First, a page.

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Flood Budgeting
Posted by: Jon Henke on Wednesday, September 07, 2005

I know a few other blogs have picked up on this, but I just saw it at Econopundit, and I find it remarkable. In recent days, the New York Times editorial board has criticized Congress for "slashing the budget for correcting some of the gaping holes in [New Orleans] flood protection".

But just a few months before—April 13, 2005—they wrote this:
Anyone who cares about responsible budgeting and the health of America's rivers and wetlands should pay attention to a bill now before the Senate Committee on Environment and Public Works. The bill would shovel $17 billion at the Army Corps of Engineers for flood control and other water-related projects—this at a time when President Bush is asking for major cuts in Medicaid and other important domestic programs. Among these projects is a $2.7 billion boondoggle on the Mississippi River that has twice flunked inspection by the National Academy of Sciences.

And while the New York Times Editorial Board criticizes Congress for "years of environmental carelessness for which Congress itself is largely responsible", it's also worth noting that they previously praised "moderates and like-minded Democrats [for beating] back a bill that would have permanently exempted any flood control project from the requirements of the Endangered Species Act."

So, at least the endangered species are still alive. Shame the same can't be said about a few thousand people in New Orleans.

On September 5th, the New York Times Editorial Board criticized the Army Corps of Engineers for changes which would "hurry the river along and...propel its contents deep into the Gulf of Mexico...bypassing the coastal marshes and barrier islands". But in April of 2005, they cited environmentalist criticism that the Corp was "turning free-flowing rivers into lifeless canals".

In 2003, they called the Army Corps of Engineers "an incorrigibly spendthrift agency whose projects over the years have caused enormous damage to the nation's streams, rivers and wetlands". Today, they say conditions are "ripe" for a plan "drafted by the Army Corps of Engineers", which requires "the enthusiastic support of Washington's political leaders".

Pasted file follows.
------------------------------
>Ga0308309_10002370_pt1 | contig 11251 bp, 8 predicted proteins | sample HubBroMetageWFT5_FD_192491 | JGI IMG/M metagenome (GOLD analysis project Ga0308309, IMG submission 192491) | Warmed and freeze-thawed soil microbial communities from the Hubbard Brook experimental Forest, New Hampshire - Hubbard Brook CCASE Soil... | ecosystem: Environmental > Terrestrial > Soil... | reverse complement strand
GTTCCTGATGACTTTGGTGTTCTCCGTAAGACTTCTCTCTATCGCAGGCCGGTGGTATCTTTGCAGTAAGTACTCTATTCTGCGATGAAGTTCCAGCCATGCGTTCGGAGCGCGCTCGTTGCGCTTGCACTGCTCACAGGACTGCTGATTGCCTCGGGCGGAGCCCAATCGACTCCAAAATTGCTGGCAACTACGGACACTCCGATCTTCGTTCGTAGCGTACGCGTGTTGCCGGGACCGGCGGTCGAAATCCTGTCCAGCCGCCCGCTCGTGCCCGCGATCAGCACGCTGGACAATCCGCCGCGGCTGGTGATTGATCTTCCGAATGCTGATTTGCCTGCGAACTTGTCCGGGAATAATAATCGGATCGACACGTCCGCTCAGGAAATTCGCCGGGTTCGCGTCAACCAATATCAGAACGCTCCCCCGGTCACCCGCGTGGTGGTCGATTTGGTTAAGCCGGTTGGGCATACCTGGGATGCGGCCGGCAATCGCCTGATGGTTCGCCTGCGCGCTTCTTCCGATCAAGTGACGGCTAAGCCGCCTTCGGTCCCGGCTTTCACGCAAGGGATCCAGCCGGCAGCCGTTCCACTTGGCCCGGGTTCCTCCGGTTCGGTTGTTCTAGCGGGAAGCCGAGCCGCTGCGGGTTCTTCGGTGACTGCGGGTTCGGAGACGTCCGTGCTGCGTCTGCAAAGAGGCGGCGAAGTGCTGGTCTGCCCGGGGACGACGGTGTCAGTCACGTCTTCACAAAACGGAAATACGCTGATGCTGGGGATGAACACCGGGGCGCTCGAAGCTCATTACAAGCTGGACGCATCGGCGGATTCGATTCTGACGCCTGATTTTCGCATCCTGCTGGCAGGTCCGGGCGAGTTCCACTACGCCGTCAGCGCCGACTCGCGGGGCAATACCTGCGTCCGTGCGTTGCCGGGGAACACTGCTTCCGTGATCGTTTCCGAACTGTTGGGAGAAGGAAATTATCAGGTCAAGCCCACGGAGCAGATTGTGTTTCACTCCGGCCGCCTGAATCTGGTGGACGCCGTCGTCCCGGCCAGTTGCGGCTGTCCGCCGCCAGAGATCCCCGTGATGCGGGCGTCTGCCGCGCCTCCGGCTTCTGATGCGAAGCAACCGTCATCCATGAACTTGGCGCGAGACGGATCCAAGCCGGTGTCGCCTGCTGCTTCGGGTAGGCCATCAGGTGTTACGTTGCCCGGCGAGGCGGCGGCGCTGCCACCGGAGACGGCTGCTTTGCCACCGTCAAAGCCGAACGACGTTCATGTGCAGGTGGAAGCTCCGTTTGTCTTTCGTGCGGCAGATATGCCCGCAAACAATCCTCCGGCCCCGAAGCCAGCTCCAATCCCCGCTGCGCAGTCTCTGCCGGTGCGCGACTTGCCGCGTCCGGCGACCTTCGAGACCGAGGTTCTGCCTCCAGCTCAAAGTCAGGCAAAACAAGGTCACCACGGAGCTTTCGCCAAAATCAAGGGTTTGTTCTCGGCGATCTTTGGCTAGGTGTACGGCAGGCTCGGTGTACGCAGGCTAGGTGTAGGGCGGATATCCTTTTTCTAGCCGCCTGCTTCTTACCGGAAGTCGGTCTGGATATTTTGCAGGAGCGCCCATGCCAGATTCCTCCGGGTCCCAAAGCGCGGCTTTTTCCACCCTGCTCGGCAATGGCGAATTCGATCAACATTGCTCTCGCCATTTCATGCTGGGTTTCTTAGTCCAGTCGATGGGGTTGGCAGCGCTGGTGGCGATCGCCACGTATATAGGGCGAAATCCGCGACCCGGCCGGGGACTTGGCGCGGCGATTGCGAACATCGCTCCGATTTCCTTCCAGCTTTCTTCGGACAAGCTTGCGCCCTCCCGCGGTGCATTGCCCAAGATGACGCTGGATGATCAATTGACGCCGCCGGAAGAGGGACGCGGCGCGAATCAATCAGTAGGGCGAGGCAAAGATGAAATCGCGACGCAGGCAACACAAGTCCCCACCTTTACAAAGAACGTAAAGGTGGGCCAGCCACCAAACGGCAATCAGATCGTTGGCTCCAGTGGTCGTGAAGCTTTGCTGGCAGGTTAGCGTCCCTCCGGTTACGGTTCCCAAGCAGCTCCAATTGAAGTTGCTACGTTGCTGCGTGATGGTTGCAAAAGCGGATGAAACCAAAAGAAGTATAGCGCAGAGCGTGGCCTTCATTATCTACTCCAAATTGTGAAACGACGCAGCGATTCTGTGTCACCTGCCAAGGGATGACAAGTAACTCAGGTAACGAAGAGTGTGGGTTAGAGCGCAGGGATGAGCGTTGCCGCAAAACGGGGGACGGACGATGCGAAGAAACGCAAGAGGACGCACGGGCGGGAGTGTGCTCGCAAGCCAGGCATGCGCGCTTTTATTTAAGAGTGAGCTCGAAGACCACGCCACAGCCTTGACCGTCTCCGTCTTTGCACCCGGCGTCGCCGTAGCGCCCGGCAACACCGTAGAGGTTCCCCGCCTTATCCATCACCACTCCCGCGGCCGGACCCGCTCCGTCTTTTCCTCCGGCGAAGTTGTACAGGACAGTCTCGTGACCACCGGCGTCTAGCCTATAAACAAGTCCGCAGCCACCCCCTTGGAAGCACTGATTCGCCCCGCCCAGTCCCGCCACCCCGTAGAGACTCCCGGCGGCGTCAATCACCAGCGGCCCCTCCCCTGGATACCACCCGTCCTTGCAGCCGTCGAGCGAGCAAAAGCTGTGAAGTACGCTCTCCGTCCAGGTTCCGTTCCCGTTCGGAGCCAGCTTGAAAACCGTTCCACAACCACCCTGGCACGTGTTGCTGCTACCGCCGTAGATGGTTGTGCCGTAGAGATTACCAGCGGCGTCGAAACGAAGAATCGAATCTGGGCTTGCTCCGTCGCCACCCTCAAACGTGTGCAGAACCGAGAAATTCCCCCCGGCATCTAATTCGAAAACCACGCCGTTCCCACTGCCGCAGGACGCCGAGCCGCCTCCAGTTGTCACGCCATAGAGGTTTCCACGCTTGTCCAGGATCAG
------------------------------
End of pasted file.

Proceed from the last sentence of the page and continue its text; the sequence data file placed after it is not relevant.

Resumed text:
All of which brings me back to the position they took in 1993, that "Congress should resist pressure to spend more now because of this year's floods", because "a dam or a levee in one place creates problems somewhere else" and encourages "people to live and work and develop farming in flood plains that are inherently risky". At the time, they wrote that "Federal policy needs to control the risk, not just the rivers".

Today, we watch people finally finding out the risks that had previously been obscured by government subsidization. It's a good time to remember that everybody can bitch about too much/too little spending. But only the people who take the risks can decide whether it's truly worth it. When they don't, somebody will pay the difference. Sometimes with their lives.

[Cross-postged at Chequer Board]
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Previous Comments to this Post 

The Times has a certain bias towards city-dwellers. They don’t want to encourage farmers or small-town dwellers to live in flood plains. But a bustling, crowded hip, urban scene? Put those levees a bit higher!

(Mind you, I think no federal money should go to rebuilding anything that is actually below the water level. The feds should either buy the land outright, or provide incentives/roadblocks to the local officials to prevent them granting building permits in those zones.)
Written By: Dan
URL: http://
It ought to be turned into American Venice. Bust the levees down and let the water in. It probably going to have to be demolished in large part anyway. If they do that they may have enough landfill to raise new orleans above sea level.
Written By: ray

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